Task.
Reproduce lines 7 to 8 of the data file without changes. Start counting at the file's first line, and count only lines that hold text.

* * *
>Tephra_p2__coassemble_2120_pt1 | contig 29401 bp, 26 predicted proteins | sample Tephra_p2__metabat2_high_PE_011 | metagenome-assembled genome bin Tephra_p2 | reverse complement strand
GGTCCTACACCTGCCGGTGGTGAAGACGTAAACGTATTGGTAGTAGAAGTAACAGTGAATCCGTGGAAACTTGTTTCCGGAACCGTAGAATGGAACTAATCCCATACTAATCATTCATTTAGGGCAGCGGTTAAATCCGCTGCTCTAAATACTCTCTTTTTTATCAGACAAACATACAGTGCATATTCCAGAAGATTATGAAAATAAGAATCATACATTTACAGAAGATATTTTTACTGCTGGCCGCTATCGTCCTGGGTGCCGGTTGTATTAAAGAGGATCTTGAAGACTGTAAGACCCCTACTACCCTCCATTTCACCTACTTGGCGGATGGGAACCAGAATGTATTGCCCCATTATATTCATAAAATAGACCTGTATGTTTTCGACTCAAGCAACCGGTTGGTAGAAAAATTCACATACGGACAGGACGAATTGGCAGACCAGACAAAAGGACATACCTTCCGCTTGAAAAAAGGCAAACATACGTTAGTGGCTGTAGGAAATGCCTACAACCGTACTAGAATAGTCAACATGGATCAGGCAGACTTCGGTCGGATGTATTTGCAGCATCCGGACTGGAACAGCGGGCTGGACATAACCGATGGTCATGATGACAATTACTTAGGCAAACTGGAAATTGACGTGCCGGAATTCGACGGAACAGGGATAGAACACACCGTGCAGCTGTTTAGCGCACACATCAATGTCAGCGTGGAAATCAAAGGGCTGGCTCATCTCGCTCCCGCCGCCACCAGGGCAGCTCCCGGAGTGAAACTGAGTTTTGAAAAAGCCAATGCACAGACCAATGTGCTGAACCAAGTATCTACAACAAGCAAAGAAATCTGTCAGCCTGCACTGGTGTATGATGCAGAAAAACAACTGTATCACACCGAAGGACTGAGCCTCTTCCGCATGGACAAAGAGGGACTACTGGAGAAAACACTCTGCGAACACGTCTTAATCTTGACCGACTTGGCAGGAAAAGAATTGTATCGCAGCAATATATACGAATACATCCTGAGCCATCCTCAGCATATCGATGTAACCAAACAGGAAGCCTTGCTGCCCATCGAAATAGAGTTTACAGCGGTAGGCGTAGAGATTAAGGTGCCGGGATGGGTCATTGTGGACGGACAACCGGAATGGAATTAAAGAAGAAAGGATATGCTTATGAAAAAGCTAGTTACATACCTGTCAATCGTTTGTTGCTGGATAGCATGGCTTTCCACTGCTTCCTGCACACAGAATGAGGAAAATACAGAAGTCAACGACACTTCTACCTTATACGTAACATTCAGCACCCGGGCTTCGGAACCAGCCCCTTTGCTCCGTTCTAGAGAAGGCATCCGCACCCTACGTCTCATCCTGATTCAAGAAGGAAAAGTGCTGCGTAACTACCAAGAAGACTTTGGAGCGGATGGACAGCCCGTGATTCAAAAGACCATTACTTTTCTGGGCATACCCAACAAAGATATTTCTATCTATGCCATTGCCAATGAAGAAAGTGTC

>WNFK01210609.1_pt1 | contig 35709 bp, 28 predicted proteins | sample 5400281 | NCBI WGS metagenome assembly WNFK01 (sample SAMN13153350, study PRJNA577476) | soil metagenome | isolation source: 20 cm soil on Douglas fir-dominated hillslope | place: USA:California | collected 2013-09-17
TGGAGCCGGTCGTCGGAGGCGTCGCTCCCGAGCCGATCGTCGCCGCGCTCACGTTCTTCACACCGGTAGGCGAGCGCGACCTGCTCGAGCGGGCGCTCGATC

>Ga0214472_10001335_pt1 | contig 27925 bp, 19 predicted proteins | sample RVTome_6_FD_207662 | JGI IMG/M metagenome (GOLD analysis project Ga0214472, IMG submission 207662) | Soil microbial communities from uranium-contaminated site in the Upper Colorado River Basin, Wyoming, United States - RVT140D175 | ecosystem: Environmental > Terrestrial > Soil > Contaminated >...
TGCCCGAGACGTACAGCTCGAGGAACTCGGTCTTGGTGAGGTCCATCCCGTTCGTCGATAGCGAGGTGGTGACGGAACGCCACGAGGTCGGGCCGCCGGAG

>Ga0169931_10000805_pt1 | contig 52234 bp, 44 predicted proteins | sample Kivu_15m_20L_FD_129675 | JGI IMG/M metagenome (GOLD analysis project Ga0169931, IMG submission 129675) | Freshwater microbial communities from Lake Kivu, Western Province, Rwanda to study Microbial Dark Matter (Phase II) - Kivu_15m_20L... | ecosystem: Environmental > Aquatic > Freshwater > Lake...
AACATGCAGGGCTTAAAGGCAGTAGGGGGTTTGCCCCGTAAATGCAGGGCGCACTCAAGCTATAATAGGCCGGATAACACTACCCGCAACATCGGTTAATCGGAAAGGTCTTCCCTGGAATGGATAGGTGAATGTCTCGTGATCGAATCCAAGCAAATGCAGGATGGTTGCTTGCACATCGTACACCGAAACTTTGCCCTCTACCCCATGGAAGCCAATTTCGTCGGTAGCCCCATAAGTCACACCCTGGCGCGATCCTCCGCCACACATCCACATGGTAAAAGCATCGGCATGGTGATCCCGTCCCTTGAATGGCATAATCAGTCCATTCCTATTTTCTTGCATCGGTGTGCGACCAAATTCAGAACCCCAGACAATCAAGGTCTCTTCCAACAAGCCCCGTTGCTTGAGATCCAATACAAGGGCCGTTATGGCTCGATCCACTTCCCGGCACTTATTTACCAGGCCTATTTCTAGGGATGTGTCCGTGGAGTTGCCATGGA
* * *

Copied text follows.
>Ga0169931_10000805_pt1 | contig 52234 bp, 44 predicted proteins | sample Kivu_15m_20L_FD_129675 | JGI IMG/M metagenome (GOLD analysis project Ga0169931, IMG submission 129675) | Freshwater microbial communities from Lake Kivu, Western Province, Rwanda to study Microbial Dark Matter (Phase II) - Kivu_15m_20L... | ecosystem: Environmental > Aquatic > Freshwater > Lake...
AACATGCAGGGCTTAAAGGCAGTAGGGGGTTTGCCCCGTAAATGCAGGGCGCACTCAAGCTATAATAGGCCGGATAACACTACCCGCAACATCGGTTAATCGGAAAGGTCTTCCCTGGAATGGATAGGTGAATGTCTCGTGATCGAATCCAAGCAAATGCAGGATGGTTGCTTGCACATCGTACACCGAAACTTTGCCCTCTACCCCATGGAAGCCAATTTCGTCGGTAGCCCCATAAGTCACACCCTGGCGCGATCCTCCGCCACACATCCACATGGTAAAAGCATCGGCATGGTGATCCCGTCCCTTGAATGGCATAATCAGTCCATTCCTATTTTCTTGCATCGGTGTGCGACCAAATTCAGAACCCCAGACAATCAAGGTCTCTTCCAACAAGCCCCGTTGCTTGAGATCCAATACAAGGGCCGTTATGGCTCGATCCACTTCCCGGCACTTATTTACCAGGCCTATTTCTAGGGATGTGTCCGTGGAGTTGCCATGGA